Historical Studies of Writing Program Administration: Individuals, Communities, and the Formation of a Discipline

SKU: 1-932559-22-1

Edited by Barbara L’Eplattenier and Lisa Mastrangelo

Lauer Series in Rhetoric and Composition
Edited by Patricia Sullivan, Catherine Hobbs, Thomas Rickert, and Jennifer Bay

Information and Pricing
1-932559-22-1 ($30.00, paperback); © 2004 by Parlor Press. 316 pages, with index, notes, and bibliography

Other Formats Available
1-932559-23-X ($58.00, cloth); 1-932559-24-8 ($12.00, Adobe eBook)

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Winner of the 2004-2005 WPA Best Book Award


Historical Studies of Writing Program Administration: Individuals, Communities, and the Formation of a Discipline collects essays that shine new light on the early history of writing program administration. Broad in scope, the book illuminates the development of the profession in the narratives of the individuals who helped form the discipline prior to the emergence of the Council of Writing Program Administrators in 1976, including those narratives of Gertrude Buck and Laura J. Wylie, Edwin Hopkins, Regina Crandall, Rose Colby, George Jardine, Clara Stevens, Stith Thompson, and George Wykoff. Drawing from deep archival work, these narratives offer rare glimpses into writing program administration and the development of composition as a college requirement.

What others are saying about Historical Studies of Writing Program Administration

“It is a marvelous, ground-breaking book . . . an important contribution to an important field. Everyone interested in composition and rhetoric will read and cite this book. It is quite alone in its focus on the pre-history of the WPA function.”
— Edward M. White


In addition to eleven chapters from contributors, Historical Studies of Writing Program Administration includes a preface by Edward M. White, a concluding essay by Jeanne Gunner, interviews with Erika Lindemann and Kenneth Bruffee, and a detailed introduction by the editors, Barbara L’Eplattenier and Lisa Mastrangelo.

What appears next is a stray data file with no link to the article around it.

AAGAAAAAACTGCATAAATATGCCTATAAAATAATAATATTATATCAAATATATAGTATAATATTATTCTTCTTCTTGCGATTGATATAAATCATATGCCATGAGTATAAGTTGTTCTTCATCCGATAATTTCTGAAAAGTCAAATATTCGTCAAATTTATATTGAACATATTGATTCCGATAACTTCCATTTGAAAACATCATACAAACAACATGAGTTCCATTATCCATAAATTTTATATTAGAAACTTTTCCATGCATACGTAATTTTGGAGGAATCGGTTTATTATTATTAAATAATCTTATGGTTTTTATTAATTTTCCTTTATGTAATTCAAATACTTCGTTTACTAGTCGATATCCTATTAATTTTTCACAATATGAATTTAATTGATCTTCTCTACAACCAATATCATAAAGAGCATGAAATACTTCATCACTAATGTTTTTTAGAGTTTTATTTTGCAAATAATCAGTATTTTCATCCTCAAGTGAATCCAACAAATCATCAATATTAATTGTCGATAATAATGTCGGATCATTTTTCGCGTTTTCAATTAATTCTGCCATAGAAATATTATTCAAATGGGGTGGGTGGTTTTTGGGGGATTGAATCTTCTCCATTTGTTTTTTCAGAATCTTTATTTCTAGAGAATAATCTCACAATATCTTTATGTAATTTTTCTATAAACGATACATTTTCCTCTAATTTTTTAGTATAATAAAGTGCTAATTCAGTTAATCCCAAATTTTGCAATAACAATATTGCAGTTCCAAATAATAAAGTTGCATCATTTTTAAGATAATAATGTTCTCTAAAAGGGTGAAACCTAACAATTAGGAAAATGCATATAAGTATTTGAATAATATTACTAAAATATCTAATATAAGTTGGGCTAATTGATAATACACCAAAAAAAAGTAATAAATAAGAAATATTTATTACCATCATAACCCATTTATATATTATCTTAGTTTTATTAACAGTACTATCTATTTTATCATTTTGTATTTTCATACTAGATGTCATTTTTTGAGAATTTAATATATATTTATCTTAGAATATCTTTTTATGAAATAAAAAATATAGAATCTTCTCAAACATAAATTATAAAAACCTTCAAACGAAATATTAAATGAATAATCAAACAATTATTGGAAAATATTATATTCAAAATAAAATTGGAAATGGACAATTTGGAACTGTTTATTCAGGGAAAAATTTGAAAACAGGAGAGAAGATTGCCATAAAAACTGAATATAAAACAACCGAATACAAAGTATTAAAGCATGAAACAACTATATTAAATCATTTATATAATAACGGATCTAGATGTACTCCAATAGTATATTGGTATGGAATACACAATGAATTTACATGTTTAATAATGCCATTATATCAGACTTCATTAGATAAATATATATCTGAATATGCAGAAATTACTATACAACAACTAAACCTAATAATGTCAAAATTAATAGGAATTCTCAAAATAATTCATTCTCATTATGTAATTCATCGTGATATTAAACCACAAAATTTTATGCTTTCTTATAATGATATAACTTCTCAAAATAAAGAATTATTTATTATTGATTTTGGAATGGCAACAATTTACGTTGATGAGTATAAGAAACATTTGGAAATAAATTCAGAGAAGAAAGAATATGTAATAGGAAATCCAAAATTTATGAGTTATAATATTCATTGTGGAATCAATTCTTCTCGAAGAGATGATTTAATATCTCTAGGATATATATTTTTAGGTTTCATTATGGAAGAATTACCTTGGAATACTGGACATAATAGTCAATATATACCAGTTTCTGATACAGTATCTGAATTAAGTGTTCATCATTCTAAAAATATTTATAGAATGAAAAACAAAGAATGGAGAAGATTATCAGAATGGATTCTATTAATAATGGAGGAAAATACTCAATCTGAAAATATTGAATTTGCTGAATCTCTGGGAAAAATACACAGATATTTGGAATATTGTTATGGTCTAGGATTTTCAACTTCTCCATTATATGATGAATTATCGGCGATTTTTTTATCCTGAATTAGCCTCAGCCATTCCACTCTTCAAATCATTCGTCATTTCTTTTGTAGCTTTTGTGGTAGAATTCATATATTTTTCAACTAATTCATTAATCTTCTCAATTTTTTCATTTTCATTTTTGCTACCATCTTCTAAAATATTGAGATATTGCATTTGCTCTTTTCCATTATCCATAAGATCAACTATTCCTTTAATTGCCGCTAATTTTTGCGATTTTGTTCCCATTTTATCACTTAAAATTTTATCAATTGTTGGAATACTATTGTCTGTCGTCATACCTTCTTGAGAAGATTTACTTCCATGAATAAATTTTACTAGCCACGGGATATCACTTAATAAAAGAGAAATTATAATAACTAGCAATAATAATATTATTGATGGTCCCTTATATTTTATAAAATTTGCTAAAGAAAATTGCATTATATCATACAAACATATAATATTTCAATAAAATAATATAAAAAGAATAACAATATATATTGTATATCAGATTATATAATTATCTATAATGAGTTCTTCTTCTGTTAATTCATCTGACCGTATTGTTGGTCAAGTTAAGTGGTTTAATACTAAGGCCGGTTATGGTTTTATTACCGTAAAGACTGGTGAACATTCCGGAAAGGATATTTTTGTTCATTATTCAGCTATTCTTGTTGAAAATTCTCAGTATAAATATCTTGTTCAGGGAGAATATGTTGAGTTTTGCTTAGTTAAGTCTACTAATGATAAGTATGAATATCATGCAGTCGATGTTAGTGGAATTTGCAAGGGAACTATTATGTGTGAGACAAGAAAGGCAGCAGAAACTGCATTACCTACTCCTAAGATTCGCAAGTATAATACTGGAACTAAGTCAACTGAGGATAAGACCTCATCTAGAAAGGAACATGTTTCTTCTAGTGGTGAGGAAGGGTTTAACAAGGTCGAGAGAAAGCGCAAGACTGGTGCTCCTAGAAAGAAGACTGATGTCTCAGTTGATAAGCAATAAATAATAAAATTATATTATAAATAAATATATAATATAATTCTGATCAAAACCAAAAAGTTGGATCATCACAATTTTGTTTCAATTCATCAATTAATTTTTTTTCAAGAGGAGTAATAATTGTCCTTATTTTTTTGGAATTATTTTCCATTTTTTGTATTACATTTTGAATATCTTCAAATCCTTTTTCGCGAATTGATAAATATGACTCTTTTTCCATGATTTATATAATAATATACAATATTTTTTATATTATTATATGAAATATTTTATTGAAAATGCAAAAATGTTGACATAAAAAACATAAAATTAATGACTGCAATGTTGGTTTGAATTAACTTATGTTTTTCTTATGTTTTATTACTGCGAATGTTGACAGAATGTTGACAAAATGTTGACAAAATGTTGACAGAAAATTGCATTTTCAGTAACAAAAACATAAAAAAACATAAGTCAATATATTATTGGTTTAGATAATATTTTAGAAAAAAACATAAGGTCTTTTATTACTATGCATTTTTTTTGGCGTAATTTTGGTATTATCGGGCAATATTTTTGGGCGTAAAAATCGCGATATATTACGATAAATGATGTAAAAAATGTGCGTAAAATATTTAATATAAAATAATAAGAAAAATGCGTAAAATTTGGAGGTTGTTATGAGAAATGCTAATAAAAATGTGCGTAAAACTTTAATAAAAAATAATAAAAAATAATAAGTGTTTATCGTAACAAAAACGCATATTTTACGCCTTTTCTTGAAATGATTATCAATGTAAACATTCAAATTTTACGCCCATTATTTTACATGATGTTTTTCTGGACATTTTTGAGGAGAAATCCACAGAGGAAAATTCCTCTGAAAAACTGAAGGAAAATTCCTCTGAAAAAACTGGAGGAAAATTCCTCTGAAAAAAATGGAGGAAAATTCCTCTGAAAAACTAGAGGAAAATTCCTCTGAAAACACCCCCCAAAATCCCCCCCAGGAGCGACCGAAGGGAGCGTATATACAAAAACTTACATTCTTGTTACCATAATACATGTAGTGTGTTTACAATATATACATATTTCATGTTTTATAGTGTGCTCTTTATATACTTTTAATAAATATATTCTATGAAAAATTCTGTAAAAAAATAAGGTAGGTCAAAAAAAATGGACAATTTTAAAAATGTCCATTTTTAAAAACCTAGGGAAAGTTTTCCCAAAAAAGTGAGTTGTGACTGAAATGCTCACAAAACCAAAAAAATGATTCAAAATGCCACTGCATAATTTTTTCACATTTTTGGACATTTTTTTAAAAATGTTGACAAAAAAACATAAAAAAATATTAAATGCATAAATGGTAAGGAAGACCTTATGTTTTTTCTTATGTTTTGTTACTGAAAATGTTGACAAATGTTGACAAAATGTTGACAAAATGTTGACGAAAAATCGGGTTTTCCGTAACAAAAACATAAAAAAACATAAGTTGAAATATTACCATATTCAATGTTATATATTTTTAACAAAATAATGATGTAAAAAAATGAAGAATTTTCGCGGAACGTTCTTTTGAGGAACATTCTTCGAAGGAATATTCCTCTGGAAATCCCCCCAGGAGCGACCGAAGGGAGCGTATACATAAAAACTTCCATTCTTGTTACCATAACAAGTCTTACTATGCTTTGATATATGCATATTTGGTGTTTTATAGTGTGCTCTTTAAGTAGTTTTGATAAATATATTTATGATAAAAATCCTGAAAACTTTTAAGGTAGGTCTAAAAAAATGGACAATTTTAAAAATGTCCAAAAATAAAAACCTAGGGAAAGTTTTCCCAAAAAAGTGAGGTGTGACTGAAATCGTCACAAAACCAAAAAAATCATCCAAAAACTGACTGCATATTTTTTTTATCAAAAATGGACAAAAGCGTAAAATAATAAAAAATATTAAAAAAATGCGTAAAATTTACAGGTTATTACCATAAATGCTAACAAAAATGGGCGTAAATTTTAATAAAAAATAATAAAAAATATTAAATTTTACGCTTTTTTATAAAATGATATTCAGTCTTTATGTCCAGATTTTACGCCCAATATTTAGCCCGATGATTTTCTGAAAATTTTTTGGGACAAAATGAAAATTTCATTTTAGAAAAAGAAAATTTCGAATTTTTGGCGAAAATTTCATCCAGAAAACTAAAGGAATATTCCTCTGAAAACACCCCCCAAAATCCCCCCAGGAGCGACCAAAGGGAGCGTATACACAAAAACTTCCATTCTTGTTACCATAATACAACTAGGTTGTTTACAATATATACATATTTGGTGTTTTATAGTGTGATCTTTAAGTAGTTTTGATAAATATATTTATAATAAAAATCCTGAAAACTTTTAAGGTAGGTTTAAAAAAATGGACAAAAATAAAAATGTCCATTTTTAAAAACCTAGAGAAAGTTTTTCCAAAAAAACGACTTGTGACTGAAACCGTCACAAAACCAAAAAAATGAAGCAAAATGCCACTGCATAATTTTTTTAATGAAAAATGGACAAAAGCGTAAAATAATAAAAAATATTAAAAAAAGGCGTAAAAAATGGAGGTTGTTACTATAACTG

About the Editors

Barbara L’Eplattenier is assistant professor in the Department of Rhetoric and Writing at the University of Arkansas—Little Rock, where she teaches in the professional writing track. Her historical research focuses on the rhetoric of Progressive Era women. She has published in IEEE Transactions on Professional Communication and The Writing Program Administrator as Researcher: Inquiry in Action and Reflection.

Lisa Mastrangelo is assistant professor of English and coordinator of Women’s Studies at the College of St. Elizabeth, where she teaches courses in composition, rhetoric, creative nonfiction, and playwriting. Her research interests include nineteenth-century writing instruction and administration at women’s colleges. Her work in this area has been published in Rhetoric Review.


List of Figures and Tables
Preface, Edward M. White
Why Administrative Histories? Barbara L’Eplattenier and Lisa Mastrangelo

Part I: Individuals

The WPA as Publishing Scholar: Edwin Hopkins and The Labor and Cost of the Teaching of English
Randall Popken

“Replacing Nice, Thin Bryn Mawr Miss Crandall with Fat, Harvard Savage”: WPAs at Bryn Mawr College, 1902 to 1923
D’Ann George

Cooperative Writing ‘Program’ Administration at Illinois State Normal University: The Committee on English of 1904-05 and the Influence of Professor J. Rose Colby
Kenneth Lindblom and Patricia A. Dunn

Building a Career by Directing Composition: Harvard, Professionalism, and Stith Thompson at Indiana University
Jill Terry Rudy

Part II: Communities
The “Advance” Toward Democratic Administration: Laura Johnson Wylie and Gertrude Buck of Vassar College
Suzanne Bordelon

“Is It the Pleasure of this Conference to Have Another?” Women’s Colleges Meeting and Talking about Writing in the Progressive Era
Lisa Mastrangelo and Barbara L’Eplattenier

Sifting Through Fifty Years of Change: Writing Program Administration at an Historically Black University
Deany M. Cheramie

Part III: Discipline
A Genesis of Writing Program Administration: George Jardine at the University of Glasgow
Lynée Lewis Gaillet

Moving Toward a Group Identity: WPA Professionalization from the 1940s to the 1970s
Amy Heckathorn

Representing the Intellectual Work of Writing Program Administration: Professional Narratives of George Wykoff at Purdue, 1933-1967
Shirley K Rose

Industrial-Strength Composition and the Impact of Load on Teaching
John Heyda

Doomed to Repeat It?: A Needed Space for Critique in Historical Recovery
Jeanne Gunner

Contributing Authors
Acknowledgments and Illustration Credits

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